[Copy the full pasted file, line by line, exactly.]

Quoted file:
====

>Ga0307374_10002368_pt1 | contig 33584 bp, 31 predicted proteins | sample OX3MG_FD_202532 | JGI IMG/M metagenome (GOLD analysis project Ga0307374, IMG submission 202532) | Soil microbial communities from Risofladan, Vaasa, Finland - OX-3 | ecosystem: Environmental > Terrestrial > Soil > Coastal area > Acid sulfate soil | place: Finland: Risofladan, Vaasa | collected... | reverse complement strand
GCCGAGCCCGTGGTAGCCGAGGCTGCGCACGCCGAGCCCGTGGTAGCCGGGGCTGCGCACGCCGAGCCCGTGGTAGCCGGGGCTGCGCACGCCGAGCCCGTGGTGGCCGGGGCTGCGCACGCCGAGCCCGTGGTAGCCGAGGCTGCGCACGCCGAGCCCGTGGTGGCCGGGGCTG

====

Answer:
>Ga0307374_10002368_pt1 | contig 33584 bp, 31 predicted proteins | sample OX3MG_FD_202532 | JGI IMG/M metagenome (GOLD analysis project Ga0307374, IMG submission 202532) | Soil microbial communities from Risofladan, Vaasa, Finland - OX-3 | ecosystem: Environmental > Terrestrial > Soil > Coastal area > Acid sulfate soil | place: Finland: Risofladan, Vaasa | collected... | reverse complement strand
GCCGAGCCCGTGGTAGCCGAGGCTGCGCACGCCGAGCCCGTGGTAGCCGGGGCTGCGCACGCCGAGCCCGTGGTAGCCGGGGCTGCGCACGCCGAGCCCGTGGTGGCCGGGGCTGCGCACGCCGAGCCCGTGGTAGCCGAGGCTGCGCACGCCGAGCCCGTGGTGGCCGGGGCTG